22 December 2020
Reading Time: 4 mins
22 December 2020
Reading Time: 4 mins
What’s next for the Internet of Things? Here are the top five emerging IoT trends that every business should be tracking, not just in 2021 but beyond.
Download our 2021 IoT Predictions Report for 10 IoT Business and Technology Trends
The likes of Amazon and Netflix have used data to completely digitise their business models and reinvent shopping and entertainment – turning them into personalised, data-driven services.
As IoT becomes ubiquitous – and we expect serious growth in 2021 as IoT offers become truly global – companies will find themselves with vast new sources of data.
The immense amount of information captured on people’s health and habits will be valuable to companies looking to mine that data for insight, such as companies using lifestyle data from wearable IoT to develop new health or insurance products.
For some IoT companies, this data may well become more valued than the product itself. And consumers will benefit from enhanced personalisation in products well beyond connected devices.
The COVID-19 aftermath will reshape how we work and shop. Retail will make a shift away from the physical store.
Take coffee companies, for example, who can provide the same quality coffee via a machine. Instead of costly ongoing rental and staff costs, their coffee machine can sit in one square meter of someone else’s shop, office, or transport hub.
Added to this, connected vending machines bring new benefits to users. Customers can order pre-customised drinks, exactly to their taste and preference through a few simple clicks via an app. The SodaStream app allows users to choose flavours, carbonation levels and temperatures to create the perfect drink, then pick it up at their connected vending machine. Such detail can be hard to convey as you grab your morning drink on the way to work, but if set up in an app, it allows you to collect exactly what you want and when you want it. This trend towards mass customisation and mass availability will increase as technology grows more sophisticated.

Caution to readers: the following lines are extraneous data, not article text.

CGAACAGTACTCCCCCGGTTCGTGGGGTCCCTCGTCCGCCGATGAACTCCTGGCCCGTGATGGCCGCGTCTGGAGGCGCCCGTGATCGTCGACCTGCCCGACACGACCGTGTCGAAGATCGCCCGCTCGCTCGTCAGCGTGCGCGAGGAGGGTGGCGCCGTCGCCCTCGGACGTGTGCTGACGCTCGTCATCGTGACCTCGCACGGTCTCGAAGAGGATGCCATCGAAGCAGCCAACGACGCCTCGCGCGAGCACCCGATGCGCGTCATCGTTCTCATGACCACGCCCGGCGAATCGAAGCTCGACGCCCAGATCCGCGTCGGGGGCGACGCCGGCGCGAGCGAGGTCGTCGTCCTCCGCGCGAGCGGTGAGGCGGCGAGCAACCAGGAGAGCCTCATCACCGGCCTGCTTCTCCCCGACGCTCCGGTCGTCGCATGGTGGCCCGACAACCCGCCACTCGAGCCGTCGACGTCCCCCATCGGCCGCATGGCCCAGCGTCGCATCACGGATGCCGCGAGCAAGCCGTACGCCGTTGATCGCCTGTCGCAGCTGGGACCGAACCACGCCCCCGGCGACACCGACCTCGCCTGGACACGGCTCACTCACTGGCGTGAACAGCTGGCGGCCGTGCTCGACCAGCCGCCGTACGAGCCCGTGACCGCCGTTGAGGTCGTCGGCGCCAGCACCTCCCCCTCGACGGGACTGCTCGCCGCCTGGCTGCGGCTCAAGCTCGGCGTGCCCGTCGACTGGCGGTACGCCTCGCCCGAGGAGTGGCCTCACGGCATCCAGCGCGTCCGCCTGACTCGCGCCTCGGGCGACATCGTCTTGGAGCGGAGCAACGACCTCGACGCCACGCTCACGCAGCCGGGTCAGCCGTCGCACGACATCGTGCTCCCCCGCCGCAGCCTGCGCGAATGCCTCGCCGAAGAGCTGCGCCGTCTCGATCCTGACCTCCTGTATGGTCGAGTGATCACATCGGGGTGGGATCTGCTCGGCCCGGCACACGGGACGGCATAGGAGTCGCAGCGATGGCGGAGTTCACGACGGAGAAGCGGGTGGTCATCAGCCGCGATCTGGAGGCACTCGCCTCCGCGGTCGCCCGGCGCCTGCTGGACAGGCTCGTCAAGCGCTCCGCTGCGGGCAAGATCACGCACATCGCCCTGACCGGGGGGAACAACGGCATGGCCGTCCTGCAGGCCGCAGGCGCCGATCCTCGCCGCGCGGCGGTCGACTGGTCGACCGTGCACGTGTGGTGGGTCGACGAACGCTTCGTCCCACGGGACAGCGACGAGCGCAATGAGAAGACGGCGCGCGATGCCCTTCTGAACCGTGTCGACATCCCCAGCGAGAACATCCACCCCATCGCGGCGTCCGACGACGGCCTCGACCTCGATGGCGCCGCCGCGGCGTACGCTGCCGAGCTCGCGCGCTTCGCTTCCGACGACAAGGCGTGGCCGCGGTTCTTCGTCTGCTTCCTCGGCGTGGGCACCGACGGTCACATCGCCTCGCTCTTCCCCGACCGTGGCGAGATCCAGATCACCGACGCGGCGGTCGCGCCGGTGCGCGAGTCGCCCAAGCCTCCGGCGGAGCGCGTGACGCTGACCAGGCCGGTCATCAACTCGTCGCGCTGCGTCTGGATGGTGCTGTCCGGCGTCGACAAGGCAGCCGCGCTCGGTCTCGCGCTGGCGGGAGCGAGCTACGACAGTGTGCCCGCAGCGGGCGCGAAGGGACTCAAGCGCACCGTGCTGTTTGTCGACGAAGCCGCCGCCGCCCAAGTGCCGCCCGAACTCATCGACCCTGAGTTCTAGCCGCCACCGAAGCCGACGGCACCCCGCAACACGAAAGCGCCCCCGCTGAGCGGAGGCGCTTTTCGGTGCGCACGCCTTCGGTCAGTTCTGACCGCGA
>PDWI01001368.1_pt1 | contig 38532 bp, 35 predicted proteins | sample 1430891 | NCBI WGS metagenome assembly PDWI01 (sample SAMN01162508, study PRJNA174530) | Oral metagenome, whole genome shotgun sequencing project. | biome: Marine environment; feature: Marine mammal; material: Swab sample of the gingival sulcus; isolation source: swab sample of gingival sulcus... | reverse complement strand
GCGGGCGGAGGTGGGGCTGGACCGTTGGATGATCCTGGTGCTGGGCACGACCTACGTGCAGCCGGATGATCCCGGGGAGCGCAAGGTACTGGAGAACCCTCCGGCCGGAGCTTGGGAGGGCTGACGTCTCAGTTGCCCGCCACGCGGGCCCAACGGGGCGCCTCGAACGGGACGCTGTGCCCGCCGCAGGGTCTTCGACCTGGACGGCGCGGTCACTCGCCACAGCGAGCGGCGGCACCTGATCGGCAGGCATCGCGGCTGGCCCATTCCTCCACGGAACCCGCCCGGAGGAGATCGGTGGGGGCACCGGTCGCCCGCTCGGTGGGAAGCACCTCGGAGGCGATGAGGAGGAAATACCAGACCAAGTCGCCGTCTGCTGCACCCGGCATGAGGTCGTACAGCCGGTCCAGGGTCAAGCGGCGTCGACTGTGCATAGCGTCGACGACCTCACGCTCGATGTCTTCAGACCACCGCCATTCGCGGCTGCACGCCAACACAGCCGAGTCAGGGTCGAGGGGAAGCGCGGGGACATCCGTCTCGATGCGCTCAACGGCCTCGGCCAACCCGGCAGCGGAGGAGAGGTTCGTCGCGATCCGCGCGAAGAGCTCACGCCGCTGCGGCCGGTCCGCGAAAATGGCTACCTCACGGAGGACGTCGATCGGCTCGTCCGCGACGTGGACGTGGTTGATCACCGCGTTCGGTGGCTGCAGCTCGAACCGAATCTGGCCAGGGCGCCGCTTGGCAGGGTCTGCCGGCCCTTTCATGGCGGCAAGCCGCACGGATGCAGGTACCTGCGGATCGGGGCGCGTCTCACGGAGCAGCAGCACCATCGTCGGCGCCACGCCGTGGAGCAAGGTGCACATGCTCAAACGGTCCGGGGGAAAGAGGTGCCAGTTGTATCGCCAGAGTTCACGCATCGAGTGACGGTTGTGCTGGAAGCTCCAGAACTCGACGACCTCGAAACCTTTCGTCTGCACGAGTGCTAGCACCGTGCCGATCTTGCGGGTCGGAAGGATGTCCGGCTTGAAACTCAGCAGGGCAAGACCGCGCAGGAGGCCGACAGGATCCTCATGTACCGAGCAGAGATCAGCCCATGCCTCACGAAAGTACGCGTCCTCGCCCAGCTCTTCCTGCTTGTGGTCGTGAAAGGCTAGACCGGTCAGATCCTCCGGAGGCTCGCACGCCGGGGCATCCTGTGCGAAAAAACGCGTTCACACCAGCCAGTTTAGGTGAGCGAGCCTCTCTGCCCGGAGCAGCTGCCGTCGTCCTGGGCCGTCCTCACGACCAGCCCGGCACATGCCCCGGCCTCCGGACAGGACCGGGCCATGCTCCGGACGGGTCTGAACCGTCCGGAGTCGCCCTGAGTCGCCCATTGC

In the new world of B2B IoT, there are tens of thousands of different IoT devices with many more being added every day. Devices are no longer designed by one company but often by several in a serial process.
The result is that each element is certified but the device as a whole is not, which burdens the Enterprise implementing the IoT project.
Given this, it’s unsurprising that 74% of IoT device deployments fail due to device issues. Enterprises want, and need, to focus on their business – not on device testing and certification!
To solve this problem, we predict that Enterprises will increasingly choose IoT companies that have proven IoT hardware expertise in 2021.
IoT in large Enterprises progressed significantly throughout 2020. The COVID-19 pandemic – and the socially distanced, remote working world it created – accelerated many IoT initiatives that would have taken another five years or more. It kickstarted a momentum that we expect to accelerate in 2021 and play an important part in the post-COVID recovery.
We see this in all industries, though at varying stages of maturity. Retail is using analytics to understand in-store behaviour and manage supply chains, while healthcare is expanding remote care, and agriculture is automating laborious processes such as harvesting. Manufacturing, chemicals, and research and development facilities are adding thousands of IoT sensors to their operations technology to deliver transformational insights into energy use, production cost, scheduling, and process efficiency.
A year ago, we predicted Enterprise global IoT rollouts would take off, driven by ‘simplification of device design and deployment, global IoT cellular connectivity and hyperscale cloud managed services.’ It feels that Enterprise IoT is now well and truly being taken seriously at the highest levels and is an unstoppable driver of digital transformation.
Supply chains are leaky.
BCG estimates 1.6 billion tons of food, worth about $1.2 trillion are lost or go to waste every year.
Around half is lost, damaged, stolen or goes off in transit or storage, and much of the rest is due to overproduction.
More granular monitoring could provide real-time insight and dramatically reduce both problems. Continuous temperature monitoring would quickly show exact points where problems were occurring.
Advances in technology mean we can now print IoT circuits, batteries, and cellular connectivity onto flexible labels, and stick it on a box. This continuous IoT connectivity would allow complete real-time visibility of where everything is, helping manage production, transport, and storage much more effectively.